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Head-turning salads

Head-turning salads

Entrée-sized options are popular with diners seeking healthful yet filling items

When John Bornoty opened The Big Salad in 2008, he expected customers at the Grosse Pointe, Mich., restaurant to be excited about the concept’s fresh, filling salads.

But he had no idea his namesake dish already had a famous fan — “Seinfeld” character Elaine Benes. Bornoty, a former software engineer who watches little television, said he wasn’t aware that Elaine’s meal of choice, a “big salad,” was the theme of an episode until numerous customers asked if he was inspired by the comedy.

The pop-culture connection may have given the business added attention, but Bornoty, who is scheduled to open two more units in Michigan this year, said he saw potential for the entrée salad market all along.

Salad concepts’ inexpensive operations — there’s no need for ovens, chefs or cooks — their image of healthfulness and the ability to let patrons customize their meals all make the segment ripe for growth, he said.

Other chains are banking on increased interest in main-course salads as well. Orlando, Fla.-based The Capital Grille is serving a Mediterranean Chicken Salad at six of the chain’s 40 locations, said Jim Nuetzi, the chain’s corporate executive chef. The dish is doing so well at lunch that he included it on his proposed menu of the Beverly Hills, Calif., store that’s set to open its doors this month. 

And he’s holding a place for the salad on the new companywide menu scheduled for a September launch. The dish features cooled chicken strips that are marinated in thyme, garlic and olive oil and then grilled. The chicken is tossed with olive-oil-cured black olives, pepperoncini, roasted tomatoes, feta cheese, field greens and olive vinaigrette. Onion pita croutons add a crunch to the $12 salad, which is served in a 12-inch bowl.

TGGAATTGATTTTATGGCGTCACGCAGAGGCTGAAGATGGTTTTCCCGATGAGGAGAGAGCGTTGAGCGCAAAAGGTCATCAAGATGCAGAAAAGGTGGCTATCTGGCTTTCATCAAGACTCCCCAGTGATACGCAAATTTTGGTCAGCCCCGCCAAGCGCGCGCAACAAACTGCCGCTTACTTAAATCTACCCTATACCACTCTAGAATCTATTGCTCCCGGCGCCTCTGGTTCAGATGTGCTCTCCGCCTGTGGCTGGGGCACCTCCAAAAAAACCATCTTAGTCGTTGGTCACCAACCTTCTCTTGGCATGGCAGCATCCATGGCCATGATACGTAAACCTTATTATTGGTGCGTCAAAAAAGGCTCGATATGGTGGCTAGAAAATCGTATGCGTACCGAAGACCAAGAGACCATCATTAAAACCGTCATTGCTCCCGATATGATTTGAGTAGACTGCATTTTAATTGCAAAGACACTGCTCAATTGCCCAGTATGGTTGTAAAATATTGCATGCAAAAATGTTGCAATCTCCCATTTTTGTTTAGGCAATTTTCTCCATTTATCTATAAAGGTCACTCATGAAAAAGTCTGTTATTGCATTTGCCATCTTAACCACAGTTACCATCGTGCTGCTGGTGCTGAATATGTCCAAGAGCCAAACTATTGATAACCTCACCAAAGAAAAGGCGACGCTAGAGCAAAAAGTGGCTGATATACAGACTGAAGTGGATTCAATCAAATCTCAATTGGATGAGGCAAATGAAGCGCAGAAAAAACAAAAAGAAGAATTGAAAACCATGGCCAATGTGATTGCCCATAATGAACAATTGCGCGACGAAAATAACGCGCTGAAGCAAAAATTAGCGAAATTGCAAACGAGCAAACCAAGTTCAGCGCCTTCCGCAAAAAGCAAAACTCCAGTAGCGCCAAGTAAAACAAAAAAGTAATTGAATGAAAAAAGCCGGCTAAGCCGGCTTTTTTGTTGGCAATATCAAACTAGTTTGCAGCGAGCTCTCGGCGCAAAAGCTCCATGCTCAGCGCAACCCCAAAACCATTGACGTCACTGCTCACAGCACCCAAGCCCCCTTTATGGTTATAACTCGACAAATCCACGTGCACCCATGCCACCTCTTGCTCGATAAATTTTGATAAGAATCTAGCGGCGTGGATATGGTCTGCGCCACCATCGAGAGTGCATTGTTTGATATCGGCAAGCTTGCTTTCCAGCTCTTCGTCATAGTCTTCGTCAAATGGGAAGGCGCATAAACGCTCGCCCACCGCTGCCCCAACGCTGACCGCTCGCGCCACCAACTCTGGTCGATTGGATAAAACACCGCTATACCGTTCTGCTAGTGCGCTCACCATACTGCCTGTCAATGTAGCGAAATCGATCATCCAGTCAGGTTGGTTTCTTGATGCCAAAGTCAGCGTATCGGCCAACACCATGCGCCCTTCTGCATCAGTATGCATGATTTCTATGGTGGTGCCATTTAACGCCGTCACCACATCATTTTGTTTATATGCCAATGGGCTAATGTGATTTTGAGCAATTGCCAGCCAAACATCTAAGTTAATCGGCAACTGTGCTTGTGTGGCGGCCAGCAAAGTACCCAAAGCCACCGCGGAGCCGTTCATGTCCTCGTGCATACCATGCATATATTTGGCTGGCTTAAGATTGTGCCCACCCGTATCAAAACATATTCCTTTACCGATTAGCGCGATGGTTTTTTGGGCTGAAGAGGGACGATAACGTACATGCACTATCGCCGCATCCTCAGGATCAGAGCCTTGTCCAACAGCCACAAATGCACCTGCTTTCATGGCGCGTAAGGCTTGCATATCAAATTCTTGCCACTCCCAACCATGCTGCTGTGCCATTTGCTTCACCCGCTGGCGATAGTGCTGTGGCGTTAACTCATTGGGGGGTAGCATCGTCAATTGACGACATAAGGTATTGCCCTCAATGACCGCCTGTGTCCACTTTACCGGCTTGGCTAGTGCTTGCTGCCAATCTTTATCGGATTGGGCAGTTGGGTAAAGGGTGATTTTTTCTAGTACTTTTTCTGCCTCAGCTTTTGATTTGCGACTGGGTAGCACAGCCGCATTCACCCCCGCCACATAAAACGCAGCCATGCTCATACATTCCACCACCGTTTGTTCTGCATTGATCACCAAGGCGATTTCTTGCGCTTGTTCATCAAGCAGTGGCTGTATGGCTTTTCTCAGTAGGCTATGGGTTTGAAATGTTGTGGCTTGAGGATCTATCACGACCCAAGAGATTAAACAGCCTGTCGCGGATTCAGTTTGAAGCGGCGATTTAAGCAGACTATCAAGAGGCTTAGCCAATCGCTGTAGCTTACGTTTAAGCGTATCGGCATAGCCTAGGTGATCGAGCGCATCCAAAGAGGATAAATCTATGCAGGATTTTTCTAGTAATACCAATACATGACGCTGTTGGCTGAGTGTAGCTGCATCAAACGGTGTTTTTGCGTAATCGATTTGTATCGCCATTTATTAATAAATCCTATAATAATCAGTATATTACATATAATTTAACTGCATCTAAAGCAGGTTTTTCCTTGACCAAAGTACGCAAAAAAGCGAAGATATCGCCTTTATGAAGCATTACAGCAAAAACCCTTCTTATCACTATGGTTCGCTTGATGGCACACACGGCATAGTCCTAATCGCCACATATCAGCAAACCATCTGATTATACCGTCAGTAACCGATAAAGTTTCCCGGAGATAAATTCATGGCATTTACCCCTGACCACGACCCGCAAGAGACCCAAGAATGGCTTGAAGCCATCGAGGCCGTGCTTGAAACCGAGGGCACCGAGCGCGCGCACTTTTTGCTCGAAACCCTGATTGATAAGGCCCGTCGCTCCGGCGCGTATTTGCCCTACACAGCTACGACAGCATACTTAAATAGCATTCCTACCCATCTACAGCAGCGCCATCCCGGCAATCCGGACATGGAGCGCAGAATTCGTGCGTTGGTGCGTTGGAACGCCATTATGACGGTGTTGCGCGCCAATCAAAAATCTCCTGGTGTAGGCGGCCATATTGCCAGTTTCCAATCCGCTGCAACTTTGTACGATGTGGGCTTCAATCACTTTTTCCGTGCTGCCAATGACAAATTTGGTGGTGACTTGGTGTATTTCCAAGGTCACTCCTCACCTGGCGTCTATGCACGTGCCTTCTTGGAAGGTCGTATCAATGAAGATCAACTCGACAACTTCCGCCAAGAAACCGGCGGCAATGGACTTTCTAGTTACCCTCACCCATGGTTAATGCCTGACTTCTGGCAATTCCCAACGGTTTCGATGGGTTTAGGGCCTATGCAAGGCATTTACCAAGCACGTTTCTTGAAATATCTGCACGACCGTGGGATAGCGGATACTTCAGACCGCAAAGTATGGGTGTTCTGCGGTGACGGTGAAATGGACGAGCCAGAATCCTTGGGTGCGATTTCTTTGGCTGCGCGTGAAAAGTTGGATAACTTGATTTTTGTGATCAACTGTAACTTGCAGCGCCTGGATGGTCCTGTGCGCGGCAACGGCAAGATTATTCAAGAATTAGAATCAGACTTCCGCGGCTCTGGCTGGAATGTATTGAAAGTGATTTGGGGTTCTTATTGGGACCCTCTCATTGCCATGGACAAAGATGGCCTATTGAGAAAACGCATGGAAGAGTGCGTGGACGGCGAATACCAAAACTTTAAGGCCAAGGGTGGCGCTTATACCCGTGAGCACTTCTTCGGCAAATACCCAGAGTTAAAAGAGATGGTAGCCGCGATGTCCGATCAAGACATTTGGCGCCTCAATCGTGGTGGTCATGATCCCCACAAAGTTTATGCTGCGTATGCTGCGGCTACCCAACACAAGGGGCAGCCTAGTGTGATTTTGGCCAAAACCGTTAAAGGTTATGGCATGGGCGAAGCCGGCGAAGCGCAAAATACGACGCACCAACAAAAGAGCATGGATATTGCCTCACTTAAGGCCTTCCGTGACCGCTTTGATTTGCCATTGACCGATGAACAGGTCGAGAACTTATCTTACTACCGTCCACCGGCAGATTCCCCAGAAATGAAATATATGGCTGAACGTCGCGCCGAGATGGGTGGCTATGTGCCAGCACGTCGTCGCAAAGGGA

“It has been extremely successful, and enthusiasm from guests has been very high,” 
Nuetzi said.

All of the elements come from the same pantry station, he added, as opposed to dishes that combine warm and cool elements being coordinated from different departments of the kitchen. So it’s a little faster and easier to assemble than the popular 10-ounce grilled-sirloin salad, a $21 lunch entrée composed of the warm meat, greens, grilled asparagus, roasted tomatoes and Roquefort dressing.

Both dishes sell well because they have a healthful image, he said. 

“It is enormously popular at lunch when people like to eat food that they perceive to be lighter,” Nuetzi said. “When I joined The Capital Grille 12 years ago, we sold a lot more heavy entrées at lunch.

“I found people like a lot of vegetables in entrée salads,” he added. “We get the greatest feedback when there are a lot of vegetables.”

He said salads also capitalize on two other trends The Capital Grille’s diners crave: customization and experimentation. So many Capital Grille diners request a protein with their tomato and mozzarella salads that Nuetzi asked his IT department to add buttons on the ordering system so servers could easily punch in an added side of grilled chicken or grilled steak to any existing dish.

Many diners also use salads as a way to sample more exotic ingredients. 

“They want to experiment and try different things,” Nuetzi said.

And operators are listening.

According to the firm Datassential’s MenuTrends, grilled salmon is the new grilled chicken for entrée salads. Of the 4,500 chains and independent restaurants surveyed, the number of chains offering grilled salmon as a salad protein rose 14.3 percent between 2009 and 2010. 

Daring to be different

Diners aren’t the only ones looking to experiment. Chefs are playing with various flavors and textures in their salad offerings.